The bill would also require the Treasury Secretary and the Board of Governors to submit an annual report and testimony to Congress regarding progress on the development of international capital standards.
In additional to the above-listed requirements, before consenting to the adoption of any international capital standards, the Treasury Secretary and the Chair of the Board of Governors would, in consultation with the NAIC, be required to submit to Congress a study on the effect that the proposed capital standard would have on consumers and markets in the United States. Such study would be subject to a 60-day public comment period and review by the Comptroller General of the United States.
Separately, the bill would also require the Board of Governors to establish an Advisory Committee on International Capital Standards to be composed of 11 or fewer members that represent “a diverse set of expert perspectives from the various sectors of the insurance industry of the United States” including agents and brokers, academics, consumer advocates and experts on issues facing underserved insurance communities and consumers.
The NAIC has been focused on the development of a group capital calculation for U.S. regulators to use in evaluating the financial position of an insurer’s holding company system. As part of this process, on a conference call June 29, 2017, the NAIC’s Group Capital Calculation (E) Working Group (the GCCWG) discussed comment letters received in reaction to an NAIC staff memorandum on specific issues related to group capital calculation.
The March 22, 2017, memorandum, which had been exposed by the GCCWG at the NAIC Spring National Meeting, outlines possible approaches in designing group capital standards for U.S. insurers that do not prepare risk-based capital, or RBC, calculations, such as captives. The memorandum also discusses the use of permitted and prescribed practices in this context, recommending certain adjustments to group capital determinations to take into account the possibility of internal movements of capital, i.e., regulatory arbitrage. The June 29 conference call focused on, among other things, identifying in a comprehensive, centralized fashion those permitted practices currently in use in the various states for RBC reporting.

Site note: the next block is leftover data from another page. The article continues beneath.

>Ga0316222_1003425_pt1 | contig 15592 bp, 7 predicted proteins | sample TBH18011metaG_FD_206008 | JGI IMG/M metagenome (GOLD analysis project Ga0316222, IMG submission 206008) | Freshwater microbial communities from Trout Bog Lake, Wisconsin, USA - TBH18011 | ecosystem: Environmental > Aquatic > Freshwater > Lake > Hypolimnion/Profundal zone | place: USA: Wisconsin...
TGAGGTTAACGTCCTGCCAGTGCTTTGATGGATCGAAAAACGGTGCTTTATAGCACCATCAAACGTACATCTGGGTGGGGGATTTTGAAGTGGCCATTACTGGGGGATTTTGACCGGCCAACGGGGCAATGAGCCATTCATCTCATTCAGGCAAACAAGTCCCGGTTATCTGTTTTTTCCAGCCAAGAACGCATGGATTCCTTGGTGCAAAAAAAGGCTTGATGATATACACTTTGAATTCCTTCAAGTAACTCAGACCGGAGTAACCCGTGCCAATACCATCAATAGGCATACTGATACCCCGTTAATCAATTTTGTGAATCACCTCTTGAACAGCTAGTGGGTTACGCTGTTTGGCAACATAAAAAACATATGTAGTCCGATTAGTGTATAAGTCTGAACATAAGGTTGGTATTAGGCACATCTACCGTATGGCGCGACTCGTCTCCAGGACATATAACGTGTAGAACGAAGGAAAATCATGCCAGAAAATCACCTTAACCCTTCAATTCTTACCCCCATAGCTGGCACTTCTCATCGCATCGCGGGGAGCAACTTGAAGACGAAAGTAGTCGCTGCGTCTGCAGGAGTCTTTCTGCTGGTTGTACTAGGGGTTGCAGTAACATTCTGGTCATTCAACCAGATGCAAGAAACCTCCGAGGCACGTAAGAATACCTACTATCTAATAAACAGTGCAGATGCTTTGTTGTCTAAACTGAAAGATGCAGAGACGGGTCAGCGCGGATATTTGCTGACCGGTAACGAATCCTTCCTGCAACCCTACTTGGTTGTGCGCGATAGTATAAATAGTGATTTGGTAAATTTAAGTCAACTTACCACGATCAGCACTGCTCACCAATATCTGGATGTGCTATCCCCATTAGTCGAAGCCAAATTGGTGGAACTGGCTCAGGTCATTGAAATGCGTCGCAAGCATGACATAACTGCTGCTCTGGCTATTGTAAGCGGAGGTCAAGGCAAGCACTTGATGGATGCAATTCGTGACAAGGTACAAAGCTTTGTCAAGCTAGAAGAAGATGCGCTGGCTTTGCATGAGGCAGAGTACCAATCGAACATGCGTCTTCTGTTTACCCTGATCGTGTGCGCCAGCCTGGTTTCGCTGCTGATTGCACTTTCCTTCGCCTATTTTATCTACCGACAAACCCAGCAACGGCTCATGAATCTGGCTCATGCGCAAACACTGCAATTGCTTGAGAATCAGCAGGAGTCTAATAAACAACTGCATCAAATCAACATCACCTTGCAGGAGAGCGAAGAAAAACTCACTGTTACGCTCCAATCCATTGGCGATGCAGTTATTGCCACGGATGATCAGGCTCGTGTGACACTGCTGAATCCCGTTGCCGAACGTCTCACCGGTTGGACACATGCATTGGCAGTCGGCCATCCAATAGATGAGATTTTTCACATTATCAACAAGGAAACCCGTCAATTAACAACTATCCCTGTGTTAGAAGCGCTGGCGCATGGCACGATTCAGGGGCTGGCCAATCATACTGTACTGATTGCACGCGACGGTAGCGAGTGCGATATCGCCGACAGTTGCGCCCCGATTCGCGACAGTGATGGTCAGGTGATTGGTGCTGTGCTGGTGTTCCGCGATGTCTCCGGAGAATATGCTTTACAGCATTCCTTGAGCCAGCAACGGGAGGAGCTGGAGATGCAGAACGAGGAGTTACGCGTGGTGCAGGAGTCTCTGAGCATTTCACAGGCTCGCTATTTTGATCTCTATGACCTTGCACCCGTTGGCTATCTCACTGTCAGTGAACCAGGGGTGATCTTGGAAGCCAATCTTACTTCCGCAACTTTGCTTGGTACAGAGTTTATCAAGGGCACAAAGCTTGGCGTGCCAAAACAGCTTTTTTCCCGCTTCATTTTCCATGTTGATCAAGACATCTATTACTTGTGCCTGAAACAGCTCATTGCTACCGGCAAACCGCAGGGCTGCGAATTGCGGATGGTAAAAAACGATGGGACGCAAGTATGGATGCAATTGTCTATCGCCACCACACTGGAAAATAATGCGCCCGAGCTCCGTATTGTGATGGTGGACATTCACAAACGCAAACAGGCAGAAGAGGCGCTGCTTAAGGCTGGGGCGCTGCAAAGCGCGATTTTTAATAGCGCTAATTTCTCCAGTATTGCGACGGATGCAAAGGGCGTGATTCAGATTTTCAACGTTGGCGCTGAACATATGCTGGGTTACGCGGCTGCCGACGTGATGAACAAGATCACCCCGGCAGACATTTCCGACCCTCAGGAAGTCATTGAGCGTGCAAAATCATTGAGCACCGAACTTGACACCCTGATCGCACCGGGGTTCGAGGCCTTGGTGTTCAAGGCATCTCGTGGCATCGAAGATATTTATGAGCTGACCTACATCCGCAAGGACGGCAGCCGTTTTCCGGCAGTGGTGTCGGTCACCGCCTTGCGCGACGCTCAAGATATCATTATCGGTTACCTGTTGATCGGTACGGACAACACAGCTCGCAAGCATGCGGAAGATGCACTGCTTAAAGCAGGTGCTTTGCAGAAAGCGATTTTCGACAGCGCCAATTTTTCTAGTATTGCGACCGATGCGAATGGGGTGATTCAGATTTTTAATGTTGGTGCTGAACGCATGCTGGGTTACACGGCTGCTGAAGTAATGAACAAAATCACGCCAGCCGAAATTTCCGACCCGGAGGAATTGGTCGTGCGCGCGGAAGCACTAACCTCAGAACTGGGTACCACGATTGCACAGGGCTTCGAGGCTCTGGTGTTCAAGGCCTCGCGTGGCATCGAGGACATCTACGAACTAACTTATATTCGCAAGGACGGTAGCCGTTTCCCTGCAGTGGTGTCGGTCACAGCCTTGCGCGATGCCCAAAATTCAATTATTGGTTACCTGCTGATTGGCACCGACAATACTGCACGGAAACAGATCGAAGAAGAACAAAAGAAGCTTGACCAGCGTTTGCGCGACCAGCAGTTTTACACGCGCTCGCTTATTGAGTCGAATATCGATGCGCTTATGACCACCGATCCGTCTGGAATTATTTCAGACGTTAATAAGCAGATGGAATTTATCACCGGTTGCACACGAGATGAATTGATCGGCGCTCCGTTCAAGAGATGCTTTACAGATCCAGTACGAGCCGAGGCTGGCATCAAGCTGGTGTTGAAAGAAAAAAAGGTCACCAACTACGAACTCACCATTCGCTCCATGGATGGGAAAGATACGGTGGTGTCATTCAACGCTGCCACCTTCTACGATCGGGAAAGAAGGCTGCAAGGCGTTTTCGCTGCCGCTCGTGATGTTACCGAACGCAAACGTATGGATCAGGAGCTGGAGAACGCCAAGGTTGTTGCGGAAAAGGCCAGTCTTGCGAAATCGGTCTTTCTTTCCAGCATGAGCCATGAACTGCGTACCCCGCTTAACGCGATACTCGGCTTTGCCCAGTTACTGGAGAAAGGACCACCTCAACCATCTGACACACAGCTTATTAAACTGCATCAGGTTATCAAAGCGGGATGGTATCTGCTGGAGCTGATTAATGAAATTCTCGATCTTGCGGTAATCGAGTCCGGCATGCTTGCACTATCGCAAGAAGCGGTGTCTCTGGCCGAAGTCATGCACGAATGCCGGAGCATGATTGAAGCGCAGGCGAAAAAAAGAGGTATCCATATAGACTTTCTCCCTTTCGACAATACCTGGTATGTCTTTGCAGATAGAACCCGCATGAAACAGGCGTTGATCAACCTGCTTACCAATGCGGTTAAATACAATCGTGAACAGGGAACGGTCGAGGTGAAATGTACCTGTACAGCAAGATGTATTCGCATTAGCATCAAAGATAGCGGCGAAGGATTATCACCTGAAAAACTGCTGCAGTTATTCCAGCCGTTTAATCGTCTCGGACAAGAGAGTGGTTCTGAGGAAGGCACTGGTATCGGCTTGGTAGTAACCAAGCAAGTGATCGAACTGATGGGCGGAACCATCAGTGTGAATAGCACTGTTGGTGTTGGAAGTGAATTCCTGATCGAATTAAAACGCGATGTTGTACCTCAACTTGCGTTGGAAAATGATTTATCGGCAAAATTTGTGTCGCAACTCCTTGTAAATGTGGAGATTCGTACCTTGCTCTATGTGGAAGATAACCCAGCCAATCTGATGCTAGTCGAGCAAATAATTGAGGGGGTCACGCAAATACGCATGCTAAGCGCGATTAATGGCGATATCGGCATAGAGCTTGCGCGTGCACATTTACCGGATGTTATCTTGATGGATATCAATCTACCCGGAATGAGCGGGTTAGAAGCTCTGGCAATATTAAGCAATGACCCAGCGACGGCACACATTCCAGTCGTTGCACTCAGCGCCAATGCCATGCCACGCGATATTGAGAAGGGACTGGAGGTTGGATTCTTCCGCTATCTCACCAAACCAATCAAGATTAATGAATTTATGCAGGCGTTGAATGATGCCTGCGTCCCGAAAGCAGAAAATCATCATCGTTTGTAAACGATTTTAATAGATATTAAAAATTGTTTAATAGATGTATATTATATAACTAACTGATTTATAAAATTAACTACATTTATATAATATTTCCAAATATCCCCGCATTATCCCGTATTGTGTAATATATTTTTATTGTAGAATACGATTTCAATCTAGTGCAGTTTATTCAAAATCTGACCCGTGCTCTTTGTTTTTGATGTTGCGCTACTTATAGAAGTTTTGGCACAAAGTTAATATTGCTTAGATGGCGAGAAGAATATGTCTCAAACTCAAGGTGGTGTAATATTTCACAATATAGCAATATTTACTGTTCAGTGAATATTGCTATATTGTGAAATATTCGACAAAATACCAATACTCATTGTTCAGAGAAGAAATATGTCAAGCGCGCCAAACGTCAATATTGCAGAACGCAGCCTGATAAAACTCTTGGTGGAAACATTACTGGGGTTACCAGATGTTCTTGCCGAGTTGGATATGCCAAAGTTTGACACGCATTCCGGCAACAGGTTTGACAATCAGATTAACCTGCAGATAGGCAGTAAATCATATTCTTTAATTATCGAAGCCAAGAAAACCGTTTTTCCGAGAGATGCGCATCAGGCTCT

The memorandum also suggests special rules for life insurance company captives used in reserve financing transactions, such as those in the context of Regulation XXX and AXXX and Actuarial Guideline 48. Specifically, the memorandum asks state regulators to consider whether these captives should be permitted to value their liabilities under principle-based reserving (PBR) for legacy business (as to which PBR generally does not apply) as well as new business.
The interested-party comment period associated with the memorandum ended May 26, 2017, during which comment letters were received from key industry groups including the American Academy of Actuaries, the American Council of Life Insurers (ACLI) and America’s Health Insurance Plans (AHIP), as well as a number of prominent carriers.